No agreement has been made yet to hook up Matinee's potential electricity to existing power lines. The 120-megawatt solar farm site is 10 miles from a transmission line that could carry the power, and the firm hasn't begun the process to construct new power lines. Laying new lines would cost millions of dollars and take years to complete — not exactly a "cost-cutting" plan.

If Matinee were backed by heavyweight investors, its claims would have to be taken seriously.

But Matinee has no visible financial backing and won't talk about what major investors, if any, it has.

One of Matinee's websites displays stock photos of solar panels instead of its own alleged projects.
One of Matinee's websites displays stock photos of solar panels instead of its own alleged projects.
Images from Metroby's website, tout a deal with Matinee Energy, but other alleged partners, including J.P. Morgan, deny involvement.
Images from Metroby's website, tout a deal with Matinee Energy, but other alleged partners, including J.P. Morgan, deny involvement.

Matinee also refused to comment after the company was accused of lying by a major U.S. investment firm.

Ironically, for a company that claims to deal in sunshine, Matinee Energy prefers keeping the public in the dark.

These are the Wild West days of solar power.

With the public focused on renewable energy to ease the threat of climate change and reduce dependence on foreign oil, generating electricity from sunlight never has been more popular. Governments around the world offer significant financial incentives to solar projects of all kinds, and recent drops in prices for solar panels have helped make the technology more affordable.

The industry is going through a high-tech gold rush, as highly competitive companies jostle to provide a range of services, from residential rooftop structures to large-scale power plants.

Matinee is in the latter category, trying to position itself as a big-time player that will create jobs and bring enough sun-powered energy to power tens of thousands of homes.

Clearly, the firm, incorporated in Nevada in 2006, has invested several years and tens — if not hundreds — of thousands of dollars in its Arizona proposals. Dozens of people have been involved in the plans, including — at times — representatives of well-known, reputable firms in the United States and Asia.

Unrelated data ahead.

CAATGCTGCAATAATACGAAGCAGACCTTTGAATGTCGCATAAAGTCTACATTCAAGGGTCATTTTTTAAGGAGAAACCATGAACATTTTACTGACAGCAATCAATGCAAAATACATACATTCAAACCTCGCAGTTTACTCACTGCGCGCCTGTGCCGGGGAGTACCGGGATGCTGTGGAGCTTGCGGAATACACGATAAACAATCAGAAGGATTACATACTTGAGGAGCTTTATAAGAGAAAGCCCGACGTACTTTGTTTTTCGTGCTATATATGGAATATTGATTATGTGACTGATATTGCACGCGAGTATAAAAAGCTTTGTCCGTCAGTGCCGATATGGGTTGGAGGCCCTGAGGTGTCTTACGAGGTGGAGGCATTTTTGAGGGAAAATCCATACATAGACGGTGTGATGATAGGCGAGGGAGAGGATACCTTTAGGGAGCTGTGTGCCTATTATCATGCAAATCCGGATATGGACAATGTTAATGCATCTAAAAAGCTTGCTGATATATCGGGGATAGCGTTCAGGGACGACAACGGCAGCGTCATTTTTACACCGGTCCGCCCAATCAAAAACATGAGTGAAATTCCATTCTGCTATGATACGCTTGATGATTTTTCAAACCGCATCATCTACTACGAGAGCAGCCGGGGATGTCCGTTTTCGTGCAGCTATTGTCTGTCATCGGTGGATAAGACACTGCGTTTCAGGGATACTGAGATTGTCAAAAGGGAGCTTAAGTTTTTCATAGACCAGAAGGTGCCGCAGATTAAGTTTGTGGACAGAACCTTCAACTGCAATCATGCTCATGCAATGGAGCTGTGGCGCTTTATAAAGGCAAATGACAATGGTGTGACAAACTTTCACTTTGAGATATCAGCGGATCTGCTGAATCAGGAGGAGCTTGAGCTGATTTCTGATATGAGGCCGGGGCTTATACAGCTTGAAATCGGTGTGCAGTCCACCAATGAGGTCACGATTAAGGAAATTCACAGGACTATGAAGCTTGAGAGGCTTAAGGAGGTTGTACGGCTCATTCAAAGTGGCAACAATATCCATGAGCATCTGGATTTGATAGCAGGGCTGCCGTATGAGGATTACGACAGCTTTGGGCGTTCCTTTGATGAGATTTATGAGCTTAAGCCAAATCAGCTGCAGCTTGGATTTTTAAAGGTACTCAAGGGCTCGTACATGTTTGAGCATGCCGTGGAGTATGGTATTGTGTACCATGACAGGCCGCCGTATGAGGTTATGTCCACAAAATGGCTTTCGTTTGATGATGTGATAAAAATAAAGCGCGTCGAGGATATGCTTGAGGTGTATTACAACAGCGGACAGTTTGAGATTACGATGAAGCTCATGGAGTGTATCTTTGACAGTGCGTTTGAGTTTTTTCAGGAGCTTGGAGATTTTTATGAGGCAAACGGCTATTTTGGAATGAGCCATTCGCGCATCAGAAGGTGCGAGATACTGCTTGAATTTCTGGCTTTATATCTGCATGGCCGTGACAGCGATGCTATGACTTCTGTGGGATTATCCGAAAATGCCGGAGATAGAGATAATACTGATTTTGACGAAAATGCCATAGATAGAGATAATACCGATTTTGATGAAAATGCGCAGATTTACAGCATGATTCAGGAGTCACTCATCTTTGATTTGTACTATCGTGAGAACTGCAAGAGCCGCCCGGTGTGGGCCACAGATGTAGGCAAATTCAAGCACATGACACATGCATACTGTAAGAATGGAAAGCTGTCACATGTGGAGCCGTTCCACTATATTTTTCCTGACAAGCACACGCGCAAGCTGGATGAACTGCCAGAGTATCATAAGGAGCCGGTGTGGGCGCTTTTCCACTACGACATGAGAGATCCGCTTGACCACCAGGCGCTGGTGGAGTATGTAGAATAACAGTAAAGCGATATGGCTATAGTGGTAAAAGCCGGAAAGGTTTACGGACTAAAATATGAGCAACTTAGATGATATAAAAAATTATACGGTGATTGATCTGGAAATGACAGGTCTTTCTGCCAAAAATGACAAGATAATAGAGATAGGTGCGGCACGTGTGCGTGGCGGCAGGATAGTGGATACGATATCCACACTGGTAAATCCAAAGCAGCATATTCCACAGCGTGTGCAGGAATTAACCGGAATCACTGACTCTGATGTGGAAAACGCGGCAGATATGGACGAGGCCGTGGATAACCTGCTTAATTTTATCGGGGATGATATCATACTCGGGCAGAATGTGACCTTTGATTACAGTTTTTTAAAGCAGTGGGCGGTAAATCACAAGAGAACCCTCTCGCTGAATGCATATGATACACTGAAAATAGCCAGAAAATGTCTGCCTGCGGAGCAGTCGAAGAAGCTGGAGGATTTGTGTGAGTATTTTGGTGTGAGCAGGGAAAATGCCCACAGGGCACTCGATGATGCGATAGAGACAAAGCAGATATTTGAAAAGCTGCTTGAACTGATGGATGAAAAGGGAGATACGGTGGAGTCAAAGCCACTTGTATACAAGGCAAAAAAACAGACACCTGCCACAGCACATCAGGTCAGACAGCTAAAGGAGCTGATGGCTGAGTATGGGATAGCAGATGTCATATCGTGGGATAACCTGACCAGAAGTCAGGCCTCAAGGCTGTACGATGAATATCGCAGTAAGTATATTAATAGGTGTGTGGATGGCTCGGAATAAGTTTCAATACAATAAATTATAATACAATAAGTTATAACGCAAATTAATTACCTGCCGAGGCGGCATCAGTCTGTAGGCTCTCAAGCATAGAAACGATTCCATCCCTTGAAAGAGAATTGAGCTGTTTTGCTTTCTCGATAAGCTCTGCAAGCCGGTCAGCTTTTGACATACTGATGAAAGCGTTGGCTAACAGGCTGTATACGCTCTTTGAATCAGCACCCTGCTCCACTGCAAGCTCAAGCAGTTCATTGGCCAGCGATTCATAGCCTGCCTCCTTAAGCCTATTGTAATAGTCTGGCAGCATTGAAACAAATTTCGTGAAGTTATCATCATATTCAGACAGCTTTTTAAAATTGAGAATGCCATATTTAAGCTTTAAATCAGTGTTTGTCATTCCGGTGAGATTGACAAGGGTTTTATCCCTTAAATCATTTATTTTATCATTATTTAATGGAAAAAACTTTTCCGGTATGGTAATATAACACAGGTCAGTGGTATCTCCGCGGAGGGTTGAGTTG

But Matinee hides the kind of information that other solar companies brag about. Though its officials claim to have built many solar plants it still owns, little evidence could be found to back up the company's bold claims about its capabilities, experience, and financial stability.

Information in records and from interviews with people familiar with the firm reveal — with a couple of notable exceptions — that Matinee has little hope of pulling off large-scale projects.

In early March, Matinee announced that it had teamed up with another low-profile company, Zentric Inc., to build the Benson solar-panel farm. The joint news release said Matinee had "awarded" Zentric an engineering contract that would have a construction budget of up to $444 million. The first 20-megawatt phase was supposed to be built entirely by Zentric in the next 12 months, with Zentric expecting a payment of $72 million from Matinee.

Which sounded great, except that Matinee or Zentric show little sign of having completed any project, of any kind, anywhere.

Zentric is a penny-stock company that must supply details about itself to the U.S. Securities and Exchange Commission, so it's not quite the black hole of information that Matinee is.

Filings show Zentric as a would-be high-tech battery company that started doing business in 2007 as Constant Environment, a would-be manufacturer of "micro-climate" technology that could protect rare artifacts. Its president is William Tien, a Chinese self-described broker of financial deals for various tech projects. He lives in Australia, where Zentric apparently is based.

Tien also is head of Alpha Lujo, a firm that hopes to someday mass-produce Chinese electric cars. Neither he nor Jeff Mak, his CEO, report any experience in solar power or claim to have managed any other construction projects.

Yet these guys claimed in their published contract with Matinee, dated January 7, that they would "supply Matinee Energy with a turnkey photovoltaic installation" on the 900-acre site.

Tien's two companies are broke. Zentric's only assets are $252,000 in shares of Alpha Lujo's stock. Alpha Lujo, which was formed in 2006 as an online retailer using the now-defunct websites and, owes $1.5 million to its investors.

Both companies are listed on the Over-the-Counter Bulletin Board, an SEC-monitored stock information and trading service. Their latest financial filings — from last fall — state that the companies are unlikely to continue as "going concerns" without an infusion of new capital.

New Times pressed Tien in e-mails to answer questions about the contract with Matinee Energy.

Just before press time, Zentric announced that it was pulling out of the Benson solar-plant deal.

In an April 4 letter from Tien to Matinee Energy, Tien wrote, "We sincerely regret this action but since we have been unable to arrange for sufficient financing in a timely manner to meet your deadline, we do not wish to create any further delays for Matinee Energy as you try to begin construction."

The letter, filed with the SEC, was followed by an Internet news release in which Tien stated, "We hope that in the very near future the parties will be in a position to re-evaluate their working arrangement."

Though this news clearly constitutes a setback, it's conceivable that Matinee could patch things up with Zentric or forge ahead with a new partner and investors.

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